- (2) set the CGA gain a
_{j }to some nominal value a′_{j }through appropriate choice of the control voltage; set all other CGA gains to zero through appropriate choice of the control voltage; - (3) use a partial correlator with local oscillators set to select frequency f
_{i}, to produce the correlation of signal ν_{e }with monitor signal ν_{amj}; the result is C_{eamj}(f_{i})=a′_{j}H_{amj}*(f_{i})P_{aj}(f_{i}), where P_{aj}(f_{i}) denotes the power of signal ν_{aj }at frequency f_{i}; - (4) use a partial correlator, with local oscillators set to select frequency f
_{i}, to produce the correlation of monitor signal V_{amj }with itself; the result is
*C*_{amj}(*f*_{i})=|*H*_{ajm}(*f*_{i})|^{2}*P*_{aj}(*f*_{i}); - (5) estimate the observation filter gain at frequency f
_{i }as
*H*_{amj}(*f*_{i})=*a′*_{j}*C*_{amj}(*f*_{i})/*C*_{eamj}(*f*_{i}).
The gains on other branches and at other frequencies are determined similarly. Although this description considered only signal adjuster a In addition, for linearizers that minimize the total power of the error signal by bandpass correlation, as described above, the observation filter gains are independent of frequency. Accordingly, each observation filter gains may be computed by using a local oscillator set to frequency f As will be apparent to those skilled in the art in light of the foregoing disclosure, many alterations and modifications are possible in the practice of this invention without departing from the spirit or scope thereof. For example, a may be defined as a control signal vector of M length, R In addition, as will be appreciated by those skilled in the art, all of the above decorrelation and decorrelation/self-calibration procedures may be similarly applied to the branch signals of the analog predistorter described above and shown in An example of such a general signal adjuster is shown in FIG. The filter h -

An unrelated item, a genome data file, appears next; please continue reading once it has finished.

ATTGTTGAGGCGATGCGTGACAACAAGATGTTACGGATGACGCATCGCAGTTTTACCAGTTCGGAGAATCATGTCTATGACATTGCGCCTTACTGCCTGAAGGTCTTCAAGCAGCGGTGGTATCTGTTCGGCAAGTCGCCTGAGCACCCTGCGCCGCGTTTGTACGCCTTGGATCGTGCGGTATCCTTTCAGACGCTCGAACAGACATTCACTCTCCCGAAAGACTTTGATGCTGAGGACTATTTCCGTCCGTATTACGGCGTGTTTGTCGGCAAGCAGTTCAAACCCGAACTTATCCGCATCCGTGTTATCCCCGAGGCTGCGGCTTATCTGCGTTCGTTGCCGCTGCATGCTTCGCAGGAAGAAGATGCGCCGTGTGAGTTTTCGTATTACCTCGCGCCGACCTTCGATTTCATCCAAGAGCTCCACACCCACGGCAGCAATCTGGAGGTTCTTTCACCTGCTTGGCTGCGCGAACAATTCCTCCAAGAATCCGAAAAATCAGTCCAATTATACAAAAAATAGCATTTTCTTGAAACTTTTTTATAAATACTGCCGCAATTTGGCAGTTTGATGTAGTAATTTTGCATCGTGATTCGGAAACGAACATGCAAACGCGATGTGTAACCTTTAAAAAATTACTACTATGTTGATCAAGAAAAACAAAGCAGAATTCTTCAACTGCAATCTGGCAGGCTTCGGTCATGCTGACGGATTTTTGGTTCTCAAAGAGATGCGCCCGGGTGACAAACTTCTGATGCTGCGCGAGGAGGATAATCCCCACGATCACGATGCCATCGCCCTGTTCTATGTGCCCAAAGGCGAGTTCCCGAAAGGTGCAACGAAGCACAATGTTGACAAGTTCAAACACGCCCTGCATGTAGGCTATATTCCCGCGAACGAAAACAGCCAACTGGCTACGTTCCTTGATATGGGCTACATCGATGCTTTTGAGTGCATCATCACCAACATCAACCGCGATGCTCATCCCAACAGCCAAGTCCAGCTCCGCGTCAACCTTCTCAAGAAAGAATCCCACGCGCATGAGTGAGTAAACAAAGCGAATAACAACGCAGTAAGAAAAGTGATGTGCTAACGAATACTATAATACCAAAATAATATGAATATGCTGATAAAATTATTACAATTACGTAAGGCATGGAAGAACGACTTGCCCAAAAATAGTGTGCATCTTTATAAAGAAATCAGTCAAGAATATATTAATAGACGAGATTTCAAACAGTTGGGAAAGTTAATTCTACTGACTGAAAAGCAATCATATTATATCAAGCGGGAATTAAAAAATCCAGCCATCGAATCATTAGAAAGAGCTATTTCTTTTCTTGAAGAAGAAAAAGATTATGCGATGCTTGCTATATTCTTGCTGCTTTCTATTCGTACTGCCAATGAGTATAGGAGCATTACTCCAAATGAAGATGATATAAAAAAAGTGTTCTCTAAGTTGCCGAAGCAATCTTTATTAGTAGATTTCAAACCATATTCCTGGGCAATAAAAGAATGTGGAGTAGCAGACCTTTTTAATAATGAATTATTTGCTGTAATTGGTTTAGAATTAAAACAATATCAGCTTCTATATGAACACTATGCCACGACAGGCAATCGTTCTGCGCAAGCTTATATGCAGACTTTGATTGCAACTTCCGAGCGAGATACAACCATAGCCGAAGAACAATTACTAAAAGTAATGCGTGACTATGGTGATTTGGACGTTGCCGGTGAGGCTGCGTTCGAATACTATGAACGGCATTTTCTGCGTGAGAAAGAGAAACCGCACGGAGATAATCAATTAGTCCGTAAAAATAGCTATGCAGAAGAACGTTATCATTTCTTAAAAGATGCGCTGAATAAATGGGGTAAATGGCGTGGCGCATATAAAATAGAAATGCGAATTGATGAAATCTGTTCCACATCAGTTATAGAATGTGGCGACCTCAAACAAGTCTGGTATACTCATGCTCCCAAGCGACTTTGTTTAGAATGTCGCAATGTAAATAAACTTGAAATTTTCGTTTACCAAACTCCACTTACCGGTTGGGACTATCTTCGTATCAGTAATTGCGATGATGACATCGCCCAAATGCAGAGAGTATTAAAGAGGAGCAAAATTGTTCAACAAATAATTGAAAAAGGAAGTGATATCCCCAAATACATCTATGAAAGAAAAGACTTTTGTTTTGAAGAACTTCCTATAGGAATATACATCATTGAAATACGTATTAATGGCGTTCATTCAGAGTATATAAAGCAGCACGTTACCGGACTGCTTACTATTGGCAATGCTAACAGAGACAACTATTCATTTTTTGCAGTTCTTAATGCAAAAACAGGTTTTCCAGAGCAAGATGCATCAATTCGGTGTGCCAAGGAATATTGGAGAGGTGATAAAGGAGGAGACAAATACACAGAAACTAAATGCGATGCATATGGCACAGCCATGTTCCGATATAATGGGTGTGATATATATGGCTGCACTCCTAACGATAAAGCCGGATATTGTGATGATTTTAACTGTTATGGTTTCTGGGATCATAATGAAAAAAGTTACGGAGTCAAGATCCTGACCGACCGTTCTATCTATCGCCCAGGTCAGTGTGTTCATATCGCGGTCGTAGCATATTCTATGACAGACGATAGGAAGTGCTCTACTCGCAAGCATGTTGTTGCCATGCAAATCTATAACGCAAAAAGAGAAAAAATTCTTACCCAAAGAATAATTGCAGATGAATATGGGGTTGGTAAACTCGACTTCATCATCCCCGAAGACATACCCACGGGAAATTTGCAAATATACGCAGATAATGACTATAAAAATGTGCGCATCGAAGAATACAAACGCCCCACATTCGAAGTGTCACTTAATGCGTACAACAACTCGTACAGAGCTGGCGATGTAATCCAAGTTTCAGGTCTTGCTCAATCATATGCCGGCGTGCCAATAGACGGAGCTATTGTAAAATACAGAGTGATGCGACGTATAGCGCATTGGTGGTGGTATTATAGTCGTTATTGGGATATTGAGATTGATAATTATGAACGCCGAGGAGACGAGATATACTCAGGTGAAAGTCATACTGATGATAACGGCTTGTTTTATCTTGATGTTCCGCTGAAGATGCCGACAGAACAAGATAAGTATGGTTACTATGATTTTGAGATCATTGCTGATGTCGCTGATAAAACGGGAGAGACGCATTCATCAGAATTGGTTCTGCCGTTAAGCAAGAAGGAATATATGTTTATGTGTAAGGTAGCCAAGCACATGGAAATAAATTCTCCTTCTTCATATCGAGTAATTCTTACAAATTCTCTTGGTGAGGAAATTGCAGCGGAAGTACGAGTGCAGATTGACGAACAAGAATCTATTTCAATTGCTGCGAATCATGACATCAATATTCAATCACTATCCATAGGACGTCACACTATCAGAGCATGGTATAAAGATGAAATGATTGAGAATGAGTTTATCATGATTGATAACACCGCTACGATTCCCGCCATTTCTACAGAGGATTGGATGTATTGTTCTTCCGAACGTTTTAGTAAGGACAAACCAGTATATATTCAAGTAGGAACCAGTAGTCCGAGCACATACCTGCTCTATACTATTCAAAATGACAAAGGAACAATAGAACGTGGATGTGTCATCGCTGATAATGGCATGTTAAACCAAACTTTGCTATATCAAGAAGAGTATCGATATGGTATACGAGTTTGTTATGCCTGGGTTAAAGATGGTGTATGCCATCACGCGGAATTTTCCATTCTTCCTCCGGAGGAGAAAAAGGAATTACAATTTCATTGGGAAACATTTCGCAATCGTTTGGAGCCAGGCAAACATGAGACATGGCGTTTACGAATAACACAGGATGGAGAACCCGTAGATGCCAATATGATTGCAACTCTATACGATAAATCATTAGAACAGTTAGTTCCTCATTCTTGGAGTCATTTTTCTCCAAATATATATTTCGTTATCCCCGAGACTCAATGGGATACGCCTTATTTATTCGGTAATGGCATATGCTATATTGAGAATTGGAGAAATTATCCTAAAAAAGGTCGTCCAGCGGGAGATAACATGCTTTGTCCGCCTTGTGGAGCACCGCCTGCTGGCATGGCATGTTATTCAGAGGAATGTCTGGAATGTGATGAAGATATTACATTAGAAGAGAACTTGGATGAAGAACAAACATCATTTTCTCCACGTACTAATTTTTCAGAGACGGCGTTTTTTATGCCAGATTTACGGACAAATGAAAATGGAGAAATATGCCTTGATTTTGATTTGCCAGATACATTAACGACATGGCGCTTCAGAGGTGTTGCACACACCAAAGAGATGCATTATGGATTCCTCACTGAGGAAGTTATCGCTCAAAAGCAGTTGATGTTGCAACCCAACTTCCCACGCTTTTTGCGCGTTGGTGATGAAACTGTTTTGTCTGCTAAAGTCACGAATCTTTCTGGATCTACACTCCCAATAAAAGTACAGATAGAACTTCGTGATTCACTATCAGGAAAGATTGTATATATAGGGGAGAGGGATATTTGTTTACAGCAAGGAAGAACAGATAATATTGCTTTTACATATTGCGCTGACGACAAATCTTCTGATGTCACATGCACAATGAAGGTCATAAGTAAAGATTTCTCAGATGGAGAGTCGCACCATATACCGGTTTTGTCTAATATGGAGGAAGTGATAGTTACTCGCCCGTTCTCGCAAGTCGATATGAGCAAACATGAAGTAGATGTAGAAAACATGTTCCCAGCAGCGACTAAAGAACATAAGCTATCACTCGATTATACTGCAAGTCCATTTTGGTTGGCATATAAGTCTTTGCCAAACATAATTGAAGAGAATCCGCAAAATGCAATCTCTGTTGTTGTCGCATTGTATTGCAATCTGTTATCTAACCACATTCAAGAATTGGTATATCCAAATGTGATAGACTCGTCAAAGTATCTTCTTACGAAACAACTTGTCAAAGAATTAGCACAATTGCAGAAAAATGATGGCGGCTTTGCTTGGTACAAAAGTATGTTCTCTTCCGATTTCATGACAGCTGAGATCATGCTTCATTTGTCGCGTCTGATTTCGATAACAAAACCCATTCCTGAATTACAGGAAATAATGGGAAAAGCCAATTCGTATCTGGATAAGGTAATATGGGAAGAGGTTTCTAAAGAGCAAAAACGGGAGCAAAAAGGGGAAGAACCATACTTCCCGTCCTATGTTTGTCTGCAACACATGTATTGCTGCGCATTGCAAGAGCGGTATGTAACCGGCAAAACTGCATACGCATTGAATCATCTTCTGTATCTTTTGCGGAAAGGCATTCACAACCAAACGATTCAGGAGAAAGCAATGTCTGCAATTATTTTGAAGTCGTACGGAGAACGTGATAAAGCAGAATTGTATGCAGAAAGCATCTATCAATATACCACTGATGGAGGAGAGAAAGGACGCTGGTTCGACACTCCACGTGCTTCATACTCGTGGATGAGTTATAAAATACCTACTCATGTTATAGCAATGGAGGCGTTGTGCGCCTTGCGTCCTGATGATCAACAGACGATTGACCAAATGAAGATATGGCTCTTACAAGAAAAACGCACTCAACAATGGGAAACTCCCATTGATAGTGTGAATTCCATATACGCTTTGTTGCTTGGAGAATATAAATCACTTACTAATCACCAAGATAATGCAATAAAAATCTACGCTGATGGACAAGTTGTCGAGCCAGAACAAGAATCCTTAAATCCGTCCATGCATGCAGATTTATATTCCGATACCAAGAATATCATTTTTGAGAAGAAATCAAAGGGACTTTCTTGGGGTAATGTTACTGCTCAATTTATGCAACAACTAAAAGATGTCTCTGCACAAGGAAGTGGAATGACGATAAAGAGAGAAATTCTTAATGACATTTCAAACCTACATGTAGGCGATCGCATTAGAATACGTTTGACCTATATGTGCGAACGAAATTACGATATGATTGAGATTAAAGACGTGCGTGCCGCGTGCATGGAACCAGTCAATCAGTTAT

- (1) open the RF switch
**1440**, thereby disconnecting the filter h_{r}(f_{i})**1410**from the subtractor**106**; - (2) apply an input signal containing the frequency components at frequency f
_{i }or use an internal pilot signal generator set to frequency f_{i}; - (3) set all CGA gains other than that for branch k to zero; select the branch-k CGA gain to c′
_{k }and the power of the input signal in some convenient combination to cause the power amplifier to operate at a preselected output power that is common to all branches k and frequencies f_{i }in this calibration procedure; doing so makes the amplifier gain and phase shift the same for all branches and frequencies during calibration; - (4) use a partial correlator, with local oscillators set to select frequency f
_{i}, to produce the correlation of signal v_{e }with monitor signal v_{cmk}(f_{i}); the result is: C_{ecmk}(f_{i})=c′_{k}h*_{pk}(f_{1})P_{ck}(f_{i}), where P_{ck}(f_{i}) is the power of signal v_{ck }at frequency f_{i}; - (5) use a partial correlator, with local oscillators set to select frequency f
_{i}, to produce the correlation of signal monitor v_{cmk}(f_{i}) with itself; the result is: C_{cmk}(f_{i})=abs(h_{pk}(f_{i}))^{2 }P_{ck}(f_{i}), where abs(x) denotes the absolute value of x; - (6) estimate the branch-k observation filter response at frequency f
_{i }as: h_{pk}(f_{i})=c′_{k }C_{cmk}(f_{i})/C_{ecmk}(f_{i}).
- (1) open the RF switch
(7) close the RF switch. The scope of the invention is to be construed solely by the following claims. Patent Citations